Resource allocation and modeling in spectrally and spatially flexible optical transport networks

Pederzolli, Federico (2018) Resource allocation and modeling in spectrally and spatially flexible optical transport networks. PhD thesis, University of Trento.

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The world's hunger for connectivity appears to be endlessly growing, yet the capacity of the networks that underpin that connectivity is anything but endless. This thesis explores both short and long term solutions for increasing the capacity of the largest and most capacious of these networks, the backbones upon which the Internet is built: optical transport networks. In the short term, Flexi-grid technology has emerged as the evolution of fixed-grid WDM optical networks, providing higher potential throughput but suffering from an aggravated form of the spectrum ragmentation problem that affects fixed-grid networks. A novel path-based metric to better evaluate the fragmentation of spectral resources in flexi-grid networks is presented, which considers both the fact that free spectrum slices may not be available on all the links of a path, and the likelihood that an end-to-end spectral void is usable to route incoming connections, and tested by means of simulations, finding that it outperforms existing ones from literature. For the longer term, Space Division Multiplexing (SDM) is a promising solution to overcome the looming fiber capacity crunch, and, perhaps more importantly, can offer a beneficial ratio between the expected capacity gains and the resulting increase in the cost of the network thanks to Joint and Fractional Joint Switching architectures and integrated transceivers and amplifiers. A model for such network is presented, and multiple heuristics for solving the Routing, Space and Spectrum Allocation problem are described, studied via simulations and iteratively improved, with the objective of quantifying the likely performance of several SDM architectures under multiple traffic scenarios. In addition, possible improvements to joint switching architectures, and an experimental SDN control plane for SDM networks, are presented and characterized, again by means of simulations. SDM is shown to be an attractive technology for increasing future transport networks capacity, at a reasonable cost.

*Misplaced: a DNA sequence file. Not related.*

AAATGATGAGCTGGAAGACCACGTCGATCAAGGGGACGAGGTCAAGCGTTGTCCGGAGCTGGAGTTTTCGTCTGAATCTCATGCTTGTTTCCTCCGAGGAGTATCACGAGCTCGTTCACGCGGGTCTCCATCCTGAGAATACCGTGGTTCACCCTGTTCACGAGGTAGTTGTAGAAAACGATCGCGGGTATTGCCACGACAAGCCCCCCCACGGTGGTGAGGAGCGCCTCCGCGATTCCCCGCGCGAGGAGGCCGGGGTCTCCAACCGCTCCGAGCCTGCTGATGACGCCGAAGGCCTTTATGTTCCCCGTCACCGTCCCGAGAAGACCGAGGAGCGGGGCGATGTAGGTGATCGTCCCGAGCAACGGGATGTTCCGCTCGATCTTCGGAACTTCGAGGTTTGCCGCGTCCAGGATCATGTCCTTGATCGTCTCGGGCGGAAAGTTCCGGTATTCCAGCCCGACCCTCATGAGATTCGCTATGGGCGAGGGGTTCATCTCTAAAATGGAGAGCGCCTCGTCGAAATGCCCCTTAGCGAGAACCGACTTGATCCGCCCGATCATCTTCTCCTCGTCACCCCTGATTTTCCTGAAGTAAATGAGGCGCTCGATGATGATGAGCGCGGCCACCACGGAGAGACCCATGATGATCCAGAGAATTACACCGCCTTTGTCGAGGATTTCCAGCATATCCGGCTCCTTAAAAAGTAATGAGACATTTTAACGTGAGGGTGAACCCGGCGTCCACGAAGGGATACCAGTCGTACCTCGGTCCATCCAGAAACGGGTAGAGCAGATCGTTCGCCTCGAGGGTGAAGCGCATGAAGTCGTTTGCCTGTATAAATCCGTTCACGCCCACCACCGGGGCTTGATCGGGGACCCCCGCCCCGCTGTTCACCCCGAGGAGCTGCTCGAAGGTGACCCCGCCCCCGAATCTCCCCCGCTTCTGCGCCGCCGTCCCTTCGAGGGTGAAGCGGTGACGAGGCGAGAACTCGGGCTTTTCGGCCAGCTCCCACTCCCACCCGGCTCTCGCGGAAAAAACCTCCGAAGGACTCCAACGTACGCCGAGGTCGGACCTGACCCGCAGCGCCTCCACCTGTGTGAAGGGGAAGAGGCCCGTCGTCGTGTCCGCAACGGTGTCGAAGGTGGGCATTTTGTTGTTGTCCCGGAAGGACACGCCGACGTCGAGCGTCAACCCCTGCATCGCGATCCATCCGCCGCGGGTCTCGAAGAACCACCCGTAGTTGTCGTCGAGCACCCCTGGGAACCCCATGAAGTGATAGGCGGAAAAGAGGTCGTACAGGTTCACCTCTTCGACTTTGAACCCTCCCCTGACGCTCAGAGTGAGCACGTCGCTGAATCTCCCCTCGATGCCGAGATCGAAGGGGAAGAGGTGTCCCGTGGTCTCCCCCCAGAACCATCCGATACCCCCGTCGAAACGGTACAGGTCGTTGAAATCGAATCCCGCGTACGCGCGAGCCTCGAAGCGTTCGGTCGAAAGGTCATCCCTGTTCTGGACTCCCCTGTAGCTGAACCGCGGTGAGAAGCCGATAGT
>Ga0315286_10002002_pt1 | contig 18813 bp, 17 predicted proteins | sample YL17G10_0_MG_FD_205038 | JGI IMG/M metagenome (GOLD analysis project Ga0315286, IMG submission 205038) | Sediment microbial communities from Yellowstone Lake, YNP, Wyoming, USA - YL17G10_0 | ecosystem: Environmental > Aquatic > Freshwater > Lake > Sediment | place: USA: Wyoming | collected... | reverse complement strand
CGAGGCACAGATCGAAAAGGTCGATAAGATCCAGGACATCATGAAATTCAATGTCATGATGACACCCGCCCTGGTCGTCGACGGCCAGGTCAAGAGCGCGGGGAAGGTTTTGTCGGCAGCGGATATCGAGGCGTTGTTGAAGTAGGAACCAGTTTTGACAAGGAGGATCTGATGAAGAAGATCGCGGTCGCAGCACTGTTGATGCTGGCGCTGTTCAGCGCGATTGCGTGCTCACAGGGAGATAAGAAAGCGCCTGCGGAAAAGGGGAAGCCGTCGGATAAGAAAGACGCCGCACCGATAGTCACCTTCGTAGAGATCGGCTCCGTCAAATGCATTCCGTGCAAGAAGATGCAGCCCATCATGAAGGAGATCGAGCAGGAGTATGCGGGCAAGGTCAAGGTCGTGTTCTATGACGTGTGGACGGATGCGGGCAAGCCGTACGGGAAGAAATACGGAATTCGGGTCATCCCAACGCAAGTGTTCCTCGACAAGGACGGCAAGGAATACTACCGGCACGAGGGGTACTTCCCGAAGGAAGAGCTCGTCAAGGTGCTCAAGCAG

Item Type:Doctoral Thesis (PhD)
Doctoral School:Information and Communication Technology
PhD Cycle:30
Subjects:Area 09 - Ingegneria industriale e dell'informazione > ING-INF/03 TELECOMUNICAZIONI
Area 01 - Scienze matematiche e informatiche > INF/01 INFORMATICA
Uncontrolled Keywords:Optical Transport Networks Optical Fragmentation Space Division Multiplexing
Repository Staff approval on:21 Jun 2018 09:50

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